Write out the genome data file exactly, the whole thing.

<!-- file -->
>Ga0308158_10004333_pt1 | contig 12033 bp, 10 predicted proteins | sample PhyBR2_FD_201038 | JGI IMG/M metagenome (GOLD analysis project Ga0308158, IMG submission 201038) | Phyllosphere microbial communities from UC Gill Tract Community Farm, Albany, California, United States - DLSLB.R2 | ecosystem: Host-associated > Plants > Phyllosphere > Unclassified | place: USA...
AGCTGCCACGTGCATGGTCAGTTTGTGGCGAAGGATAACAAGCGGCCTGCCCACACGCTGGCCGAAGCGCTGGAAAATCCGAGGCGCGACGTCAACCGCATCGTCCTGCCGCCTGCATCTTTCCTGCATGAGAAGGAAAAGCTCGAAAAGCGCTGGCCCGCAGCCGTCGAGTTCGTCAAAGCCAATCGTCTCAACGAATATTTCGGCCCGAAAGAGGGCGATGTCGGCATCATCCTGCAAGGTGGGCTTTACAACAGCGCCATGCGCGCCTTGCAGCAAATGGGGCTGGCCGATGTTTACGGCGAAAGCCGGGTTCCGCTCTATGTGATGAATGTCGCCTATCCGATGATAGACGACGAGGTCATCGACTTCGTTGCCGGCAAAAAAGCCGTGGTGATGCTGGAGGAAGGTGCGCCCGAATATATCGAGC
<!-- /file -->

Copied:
>Ga0308158_10004333_pt1 | contig 12033 bp, 10 predicted proteins | sample PhyBR2_FD_201038 | JGI IMG/M metagenome (GOLD analysis project Ga0308158, IMG submission 201038) | Phyllosphere microbial communities from UC Gill Tract Community Farm, Albany, California, United States - DLSLB.R2 | ecosystem: Host-associated > Plants > Phyllosphere > Unclassified | place: USA...
AGCTGCCACGTGCATGGTCAGTTTGTGGCGAAGGATAACAAGCGGCCTGCCCACACGCTGGCCGAAGCGCTGGAAAATCCGAGGCGCGACGTCAACCGCATCGTCCTGCCGCCTGCATCTTTCCTGCATGAGAAGGAAAAGCTCGAAAAGCGCTGGCCCGCAGCCGTCGAGTTCGTCAAAGCCAATCGTCTCAACGAATATTTCGGCCCGAAAGAGGGCGATGTCGGCATCATCCTGCAAGGTGGGCTTTACAACAGCGCCATGCGCGCCTTGCAGCAAATGGGGCTGGCCGATGTTTACGGCGAAAGCCGGGTTCCGCTCTATGTGATGAATGTCGCCTATCCGATGATAGACGACGAGGTCATCGACTTCGTTGCCGGCAAAAAAGCCGTGGTGATGCTGGAGGAAGGTGCGCCCGAATATATCGAGC